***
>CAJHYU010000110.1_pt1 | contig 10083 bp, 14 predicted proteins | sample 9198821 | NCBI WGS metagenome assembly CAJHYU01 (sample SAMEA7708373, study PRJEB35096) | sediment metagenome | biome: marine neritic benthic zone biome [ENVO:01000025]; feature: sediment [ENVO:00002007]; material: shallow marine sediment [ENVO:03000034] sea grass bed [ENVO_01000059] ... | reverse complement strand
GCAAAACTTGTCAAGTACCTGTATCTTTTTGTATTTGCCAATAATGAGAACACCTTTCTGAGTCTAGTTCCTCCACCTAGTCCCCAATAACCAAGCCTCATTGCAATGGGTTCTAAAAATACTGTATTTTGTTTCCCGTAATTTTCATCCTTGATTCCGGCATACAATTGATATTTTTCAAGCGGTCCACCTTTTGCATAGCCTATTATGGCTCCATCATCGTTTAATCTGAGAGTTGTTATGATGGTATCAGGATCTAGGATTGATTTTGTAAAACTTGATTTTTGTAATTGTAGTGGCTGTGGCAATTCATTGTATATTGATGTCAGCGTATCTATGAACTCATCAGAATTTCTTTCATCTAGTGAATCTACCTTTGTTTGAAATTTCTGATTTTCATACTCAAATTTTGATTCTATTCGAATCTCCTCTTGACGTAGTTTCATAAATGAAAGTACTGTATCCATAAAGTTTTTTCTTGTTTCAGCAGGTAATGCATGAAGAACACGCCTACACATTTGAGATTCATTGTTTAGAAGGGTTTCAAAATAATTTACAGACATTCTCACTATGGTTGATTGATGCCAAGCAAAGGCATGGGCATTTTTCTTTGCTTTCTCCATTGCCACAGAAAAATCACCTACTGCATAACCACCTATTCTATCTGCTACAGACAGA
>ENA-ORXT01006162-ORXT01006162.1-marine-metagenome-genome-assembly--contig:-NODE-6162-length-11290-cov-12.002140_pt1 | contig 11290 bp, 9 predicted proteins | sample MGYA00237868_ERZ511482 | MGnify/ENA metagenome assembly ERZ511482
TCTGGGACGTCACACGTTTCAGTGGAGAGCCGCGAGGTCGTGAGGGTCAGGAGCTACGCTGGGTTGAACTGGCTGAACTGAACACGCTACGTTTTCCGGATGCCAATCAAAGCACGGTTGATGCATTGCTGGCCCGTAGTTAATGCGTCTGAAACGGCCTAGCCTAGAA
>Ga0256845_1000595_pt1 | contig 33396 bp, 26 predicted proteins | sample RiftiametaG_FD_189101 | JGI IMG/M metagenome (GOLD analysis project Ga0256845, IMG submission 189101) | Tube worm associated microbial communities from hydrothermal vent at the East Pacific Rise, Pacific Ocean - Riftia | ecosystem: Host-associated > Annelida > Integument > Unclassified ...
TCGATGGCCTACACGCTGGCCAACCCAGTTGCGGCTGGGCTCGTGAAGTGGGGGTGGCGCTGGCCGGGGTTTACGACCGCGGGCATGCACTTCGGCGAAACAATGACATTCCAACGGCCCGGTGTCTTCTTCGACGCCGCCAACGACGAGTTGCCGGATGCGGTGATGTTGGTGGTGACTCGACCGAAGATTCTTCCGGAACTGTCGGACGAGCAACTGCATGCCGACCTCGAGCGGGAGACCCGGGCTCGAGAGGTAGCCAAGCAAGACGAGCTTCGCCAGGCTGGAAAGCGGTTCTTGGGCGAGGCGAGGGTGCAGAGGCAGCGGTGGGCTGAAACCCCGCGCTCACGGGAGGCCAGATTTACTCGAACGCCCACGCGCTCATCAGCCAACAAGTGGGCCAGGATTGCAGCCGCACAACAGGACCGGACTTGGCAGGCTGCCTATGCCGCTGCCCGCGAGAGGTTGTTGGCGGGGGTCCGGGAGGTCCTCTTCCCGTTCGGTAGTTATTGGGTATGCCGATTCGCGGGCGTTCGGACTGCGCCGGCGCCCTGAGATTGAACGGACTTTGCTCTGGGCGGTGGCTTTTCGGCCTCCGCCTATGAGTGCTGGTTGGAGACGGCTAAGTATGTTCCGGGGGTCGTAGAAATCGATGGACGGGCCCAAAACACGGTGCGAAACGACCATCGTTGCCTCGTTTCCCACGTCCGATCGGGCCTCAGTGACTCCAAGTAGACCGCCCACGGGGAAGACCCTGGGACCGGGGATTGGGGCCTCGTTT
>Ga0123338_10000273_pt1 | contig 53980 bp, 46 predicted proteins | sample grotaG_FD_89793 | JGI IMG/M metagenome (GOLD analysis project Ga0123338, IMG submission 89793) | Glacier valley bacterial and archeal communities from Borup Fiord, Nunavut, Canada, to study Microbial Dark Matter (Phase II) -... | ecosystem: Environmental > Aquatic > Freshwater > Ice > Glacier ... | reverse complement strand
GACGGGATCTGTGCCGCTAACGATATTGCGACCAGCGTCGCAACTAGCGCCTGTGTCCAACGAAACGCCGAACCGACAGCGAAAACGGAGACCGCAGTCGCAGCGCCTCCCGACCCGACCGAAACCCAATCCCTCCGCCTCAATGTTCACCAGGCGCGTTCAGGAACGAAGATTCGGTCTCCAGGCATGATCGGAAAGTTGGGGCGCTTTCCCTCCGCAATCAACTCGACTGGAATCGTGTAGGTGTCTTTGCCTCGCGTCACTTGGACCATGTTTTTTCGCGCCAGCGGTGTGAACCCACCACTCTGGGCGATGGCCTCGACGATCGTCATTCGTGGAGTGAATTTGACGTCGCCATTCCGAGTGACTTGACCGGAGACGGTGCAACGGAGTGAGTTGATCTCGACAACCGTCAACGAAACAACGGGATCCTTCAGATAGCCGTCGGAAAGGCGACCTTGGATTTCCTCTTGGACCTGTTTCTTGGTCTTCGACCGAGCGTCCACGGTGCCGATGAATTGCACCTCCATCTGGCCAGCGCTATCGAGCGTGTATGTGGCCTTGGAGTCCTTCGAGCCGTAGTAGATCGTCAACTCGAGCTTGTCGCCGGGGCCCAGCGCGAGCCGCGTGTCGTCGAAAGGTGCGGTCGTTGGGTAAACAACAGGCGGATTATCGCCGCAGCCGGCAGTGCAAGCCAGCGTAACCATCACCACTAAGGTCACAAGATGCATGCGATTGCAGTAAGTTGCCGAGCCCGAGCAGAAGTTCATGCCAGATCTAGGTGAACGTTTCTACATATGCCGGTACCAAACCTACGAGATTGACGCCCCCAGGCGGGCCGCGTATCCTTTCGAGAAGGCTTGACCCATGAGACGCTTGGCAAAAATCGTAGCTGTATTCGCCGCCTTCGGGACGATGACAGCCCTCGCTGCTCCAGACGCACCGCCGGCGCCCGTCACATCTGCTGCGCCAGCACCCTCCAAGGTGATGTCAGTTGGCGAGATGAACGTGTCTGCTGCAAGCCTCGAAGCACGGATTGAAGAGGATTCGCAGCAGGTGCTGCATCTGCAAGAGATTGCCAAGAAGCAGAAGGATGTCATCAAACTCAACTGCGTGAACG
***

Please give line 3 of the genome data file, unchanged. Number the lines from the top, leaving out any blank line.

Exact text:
>ENA-ORXT01006162-ORXT01006162.1-marine-metagenome-genome-assembly--contig:-NODE-6162-length-11290-cov-12.002140_pt1 | contig 11290 bp, 9 predicted proteins | sample MGYA00237868_ERZ511482 | MGnify/ENA metagenome assembly ERZ511482